Kenton Ridge assistant coach Jon Daniels talks to the team after a loss to Mechanicsburg on Friday, Aug. 30, 2019, at Mechanicsburg. David Jablonski/Staff

Daniels on taking over Kenton Ridge football program from Marratta: ‘It’s an honor’

When Joel Marratta contemplated retirement from football coaching, he wanted the next Kenton Ridge head coach to inherit a stable program. When Jon Daniels got the chance to be a head coach again, he wanted stability.

Timing is everything.

Marratta, a 1988 KR graduate, began considering retirement two years ago, but the timing was off and Daniels was barely in the picture. Daniels was in his first year teaching at Kenton Ridge while working as quarterbacks coach at Wittenberg, his alma mater. The previous two years he was the head coach at Urbana High School. But after consecutive 2-8 seasons and thin rosters, he decided it was time to move on.

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Marratta’s retirement thoughts began after the 2017 season, but the Northeastern School District levy in May of 2018 gave him pause. He wanted to see how that turned out. The levy passed, which meant no consolidation of KR and Northeastern high schools. Then he wanted to be sure the coaching staff was stable without heavy turnover.

“I’ve got a lot of time invested in that program,” Marratta said of his 17 years as head coach and a school-record 102 victories. “And I just wanted to make sure that it gets turned over in the right way and that I was going to leave it in a better situation.”

Marratta was 32 when he became KR’s head coach after two years as an assistant, and he decided after this past season to stop coaching and just be a teacher. Daniels is 34 and is the Cougars’ new head coach after two years as Marratta’s offensive coordinator.

“Jon’s a high-energy guy and very passionate about the game of football,” KR athletic director Kris Spriggs said. “He’s just a good fit for us.”

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There were a couple other steps before coming to KR that got Daniels ready for the job.

Daniels played defense at Wittenberg and got his coaching start on defense at Springboro High School in 2013-14. After he left Urbana and went to KR to teach, his college coach Joe Fincham offered him a job and the perfect opportunity to learn more about offense under offensive coordinator Reed Florence.

Daniels is a 2004 Springfield South graduate and played one season at Wittenberg before joining the Army for six years. He returned to Wittenberg and played from 2010-12. His return was timed with Florence’s arrival from Southeastern High School. Florence eventually became the Tigers’ starting quarterback.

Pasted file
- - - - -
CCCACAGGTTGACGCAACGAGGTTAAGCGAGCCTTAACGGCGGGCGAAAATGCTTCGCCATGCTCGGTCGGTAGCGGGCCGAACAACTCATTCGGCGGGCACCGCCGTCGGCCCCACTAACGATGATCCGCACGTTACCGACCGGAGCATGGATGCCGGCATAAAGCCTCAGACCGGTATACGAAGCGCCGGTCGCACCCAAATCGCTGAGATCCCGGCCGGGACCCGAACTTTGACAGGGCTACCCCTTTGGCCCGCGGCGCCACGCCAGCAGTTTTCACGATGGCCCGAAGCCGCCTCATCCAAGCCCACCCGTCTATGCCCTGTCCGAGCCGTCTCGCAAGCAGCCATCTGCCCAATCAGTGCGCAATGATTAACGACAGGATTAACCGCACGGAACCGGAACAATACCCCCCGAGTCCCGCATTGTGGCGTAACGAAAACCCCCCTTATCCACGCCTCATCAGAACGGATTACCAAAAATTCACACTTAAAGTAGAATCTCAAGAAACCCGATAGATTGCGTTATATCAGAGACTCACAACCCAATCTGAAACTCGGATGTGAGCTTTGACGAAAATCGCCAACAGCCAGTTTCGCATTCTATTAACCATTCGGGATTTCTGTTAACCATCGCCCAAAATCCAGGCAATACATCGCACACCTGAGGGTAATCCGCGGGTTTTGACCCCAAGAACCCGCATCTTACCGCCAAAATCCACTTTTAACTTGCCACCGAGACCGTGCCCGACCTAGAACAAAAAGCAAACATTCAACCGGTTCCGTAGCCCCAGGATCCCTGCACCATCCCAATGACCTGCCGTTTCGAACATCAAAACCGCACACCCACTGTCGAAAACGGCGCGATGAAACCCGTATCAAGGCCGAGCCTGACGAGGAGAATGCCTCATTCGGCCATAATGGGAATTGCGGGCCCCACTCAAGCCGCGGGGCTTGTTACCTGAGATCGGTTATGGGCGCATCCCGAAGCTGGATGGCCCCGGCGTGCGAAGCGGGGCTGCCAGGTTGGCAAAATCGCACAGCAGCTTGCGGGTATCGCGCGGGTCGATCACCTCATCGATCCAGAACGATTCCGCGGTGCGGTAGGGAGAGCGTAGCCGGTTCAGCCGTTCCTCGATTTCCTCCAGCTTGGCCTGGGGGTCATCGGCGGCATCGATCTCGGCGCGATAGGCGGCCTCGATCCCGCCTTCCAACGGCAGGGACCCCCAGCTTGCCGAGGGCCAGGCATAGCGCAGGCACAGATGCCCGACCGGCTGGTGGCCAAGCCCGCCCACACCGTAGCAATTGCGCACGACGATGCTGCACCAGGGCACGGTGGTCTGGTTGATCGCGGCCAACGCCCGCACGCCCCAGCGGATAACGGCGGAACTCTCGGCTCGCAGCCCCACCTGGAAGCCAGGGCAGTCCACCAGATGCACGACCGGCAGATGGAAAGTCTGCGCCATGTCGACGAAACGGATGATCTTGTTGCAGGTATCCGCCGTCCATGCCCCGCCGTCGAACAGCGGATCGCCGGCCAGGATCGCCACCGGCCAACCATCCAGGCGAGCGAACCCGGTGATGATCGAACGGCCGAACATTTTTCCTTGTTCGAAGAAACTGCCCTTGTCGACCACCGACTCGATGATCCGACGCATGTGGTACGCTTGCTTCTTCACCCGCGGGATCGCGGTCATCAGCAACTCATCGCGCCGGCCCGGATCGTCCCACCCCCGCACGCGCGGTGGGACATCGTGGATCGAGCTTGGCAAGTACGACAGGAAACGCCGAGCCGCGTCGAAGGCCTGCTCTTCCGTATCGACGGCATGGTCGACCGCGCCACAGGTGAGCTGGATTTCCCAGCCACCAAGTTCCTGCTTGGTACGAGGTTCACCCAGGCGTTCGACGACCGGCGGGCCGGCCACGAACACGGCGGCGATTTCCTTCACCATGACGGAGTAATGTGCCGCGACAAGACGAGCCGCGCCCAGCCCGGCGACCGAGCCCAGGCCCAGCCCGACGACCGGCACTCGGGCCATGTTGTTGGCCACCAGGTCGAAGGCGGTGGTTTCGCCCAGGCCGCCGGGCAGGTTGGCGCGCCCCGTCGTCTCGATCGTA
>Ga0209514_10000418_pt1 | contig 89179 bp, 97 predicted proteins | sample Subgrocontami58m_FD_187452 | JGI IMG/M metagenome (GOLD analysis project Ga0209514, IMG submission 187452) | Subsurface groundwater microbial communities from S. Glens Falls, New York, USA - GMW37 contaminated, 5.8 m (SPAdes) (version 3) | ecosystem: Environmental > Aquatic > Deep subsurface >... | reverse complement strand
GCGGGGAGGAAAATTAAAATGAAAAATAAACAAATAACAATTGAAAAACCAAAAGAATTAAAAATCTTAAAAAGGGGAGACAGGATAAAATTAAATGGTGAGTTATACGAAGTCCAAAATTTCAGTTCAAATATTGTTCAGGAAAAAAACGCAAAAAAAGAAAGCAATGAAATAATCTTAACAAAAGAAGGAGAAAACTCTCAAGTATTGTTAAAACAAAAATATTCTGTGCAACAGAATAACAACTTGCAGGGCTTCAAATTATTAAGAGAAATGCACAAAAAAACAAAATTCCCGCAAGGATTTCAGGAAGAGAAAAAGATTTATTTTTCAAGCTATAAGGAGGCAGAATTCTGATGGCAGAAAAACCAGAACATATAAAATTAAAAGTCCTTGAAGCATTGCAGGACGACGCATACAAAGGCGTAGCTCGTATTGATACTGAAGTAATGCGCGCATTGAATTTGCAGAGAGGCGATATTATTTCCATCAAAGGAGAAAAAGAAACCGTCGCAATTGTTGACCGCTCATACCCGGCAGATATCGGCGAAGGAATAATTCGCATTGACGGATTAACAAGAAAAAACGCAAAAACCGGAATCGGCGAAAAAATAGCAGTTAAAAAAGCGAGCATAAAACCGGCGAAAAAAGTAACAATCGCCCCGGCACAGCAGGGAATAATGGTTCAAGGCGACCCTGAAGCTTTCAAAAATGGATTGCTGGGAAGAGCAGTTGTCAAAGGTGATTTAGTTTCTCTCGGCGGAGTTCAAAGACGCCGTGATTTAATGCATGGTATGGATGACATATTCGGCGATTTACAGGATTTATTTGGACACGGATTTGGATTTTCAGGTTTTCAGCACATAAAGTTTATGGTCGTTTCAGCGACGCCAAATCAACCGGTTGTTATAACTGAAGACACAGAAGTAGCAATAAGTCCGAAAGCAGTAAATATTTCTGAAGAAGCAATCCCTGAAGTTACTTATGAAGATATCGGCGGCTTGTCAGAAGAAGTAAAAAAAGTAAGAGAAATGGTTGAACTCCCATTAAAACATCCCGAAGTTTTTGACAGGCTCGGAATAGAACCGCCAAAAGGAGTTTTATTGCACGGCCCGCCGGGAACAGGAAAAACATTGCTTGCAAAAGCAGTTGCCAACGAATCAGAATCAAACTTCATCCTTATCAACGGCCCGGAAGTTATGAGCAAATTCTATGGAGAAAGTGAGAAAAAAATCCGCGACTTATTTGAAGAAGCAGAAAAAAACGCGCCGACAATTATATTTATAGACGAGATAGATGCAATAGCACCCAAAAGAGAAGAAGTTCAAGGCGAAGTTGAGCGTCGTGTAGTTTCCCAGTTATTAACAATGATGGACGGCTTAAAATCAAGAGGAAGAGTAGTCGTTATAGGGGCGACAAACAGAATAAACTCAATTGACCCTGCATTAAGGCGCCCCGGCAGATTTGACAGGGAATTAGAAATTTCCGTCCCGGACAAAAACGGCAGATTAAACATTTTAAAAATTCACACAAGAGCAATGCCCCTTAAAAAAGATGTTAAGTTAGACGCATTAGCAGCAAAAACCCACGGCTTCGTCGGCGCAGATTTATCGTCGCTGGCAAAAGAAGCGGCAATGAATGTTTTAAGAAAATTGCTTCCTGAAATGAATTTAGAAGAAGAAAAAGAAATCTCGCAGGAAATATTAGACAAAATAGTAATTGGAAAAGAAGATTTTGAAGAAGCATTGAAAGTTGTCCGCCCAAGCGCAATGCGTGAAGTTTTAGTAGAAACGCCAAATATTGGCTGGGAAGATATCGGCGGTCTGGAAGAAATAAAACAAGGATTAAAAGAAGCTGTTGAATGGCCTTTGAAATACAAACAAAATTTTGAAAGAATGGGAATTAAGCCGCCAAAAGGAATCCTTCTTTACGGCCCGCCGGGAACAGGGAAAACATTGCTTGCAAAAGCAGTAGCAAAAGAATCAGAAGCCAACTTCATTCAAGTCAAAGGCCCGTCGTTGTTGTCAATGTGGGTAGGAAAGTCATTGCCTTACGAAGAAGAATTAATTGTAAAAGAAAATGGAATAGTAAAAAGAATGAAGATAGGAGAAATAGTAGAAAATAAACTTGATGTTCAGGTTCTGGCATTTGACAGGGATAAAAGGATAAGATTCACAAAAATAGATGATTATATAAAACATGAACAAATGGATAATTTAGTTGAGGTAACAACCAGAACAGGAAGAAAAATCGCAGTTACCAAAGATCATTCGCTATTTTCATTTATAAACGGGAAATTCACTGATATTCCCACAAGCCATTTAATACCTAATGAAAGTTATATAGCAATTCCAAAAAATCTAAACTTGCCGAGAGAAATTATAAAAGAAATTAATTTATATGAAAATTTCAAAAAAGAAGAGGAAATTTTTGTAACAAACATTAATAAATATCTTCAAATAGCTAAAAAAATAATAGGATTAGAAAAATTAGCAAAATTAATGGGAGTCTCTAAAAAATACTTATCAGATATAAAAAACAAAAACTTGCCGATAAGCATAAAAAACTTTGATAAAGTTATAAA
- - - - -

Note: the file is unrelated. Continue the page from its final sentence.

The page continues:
“I went to Wittenberg with my eyes open to learn their offensive system and how we could transition this down to the high-school level,” Daniels said. “The beautiful thing about working with Reed for a year and seeing how he adapted things to the different quarterbacks he had in there was you see how you can tweak it and play to your strengths.”

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Marratta’s teams evolved into a spread attack in recent years with running quarterbacks Mitchell Schneider, Noah Schleinitz and Dylan Lemen. Daniels foresees similar spread schemes featuring one running back in an assortment of pro-style formations.

“I’m happy for him,” Marratta said. “I think he’s the right guy. He knows our kids. I’m going to say this because I can, now that I’m out of the game: The cupboard’s not bare.”

The Cougars were 5-5 last year and lost Lemen, a 1,000-yard rusher and passer, and talented wide receiver Calvin Dibert. Daniels, though, is high on next season’s seniors and juniors. And he said the numbers are good in talented younger classes.

“How that’s going to play out we don’t know,” Daniels said. “But we feel confident in the guys to get the thing going the way we want it to go.”

Daniels also knows the coaching staff. Only Marratta and one other assistant will be missing this fall. It’s a much better situation than when he arrived at Urbana to find only two returning assistants.

“I don’t think I was the type of coach they needed at Urbana at that time,” Daniels said. “They really needed a redirection, build it from the bottom up type deal. I tried to do that, but I just didn’t have all the answers.”

The experience of the past three years and the program stability have given Daniels a more confident feeling this time. He said he appreciates the relationships he has built at the school, especially with Marratta. The old coach and the new coach find something to talk about on the phone every other day, Daniels said.

“It’s an honor that I was chosen to walk in his shoes,” Daniels said. “He’s such a genuinely great person that genuinely cares about kids. I just hope I can live up to the kind of program he’s established there.”

Daniels also is looking forward to what he hopes will be a long-term relationship with KR. His desire to coach and coach for a long time stems from his high school experience.

“I’m not going to sugarcoat anything,” he said. “I lived in a single-parent house and we struggled to say the least. If it wasn’t for football coaches, there’s a whole lot of other ways my life could’ve went. So that’s my approach to this thing. I’m going to give back as much as I can. I plan on doing it for a long time.”

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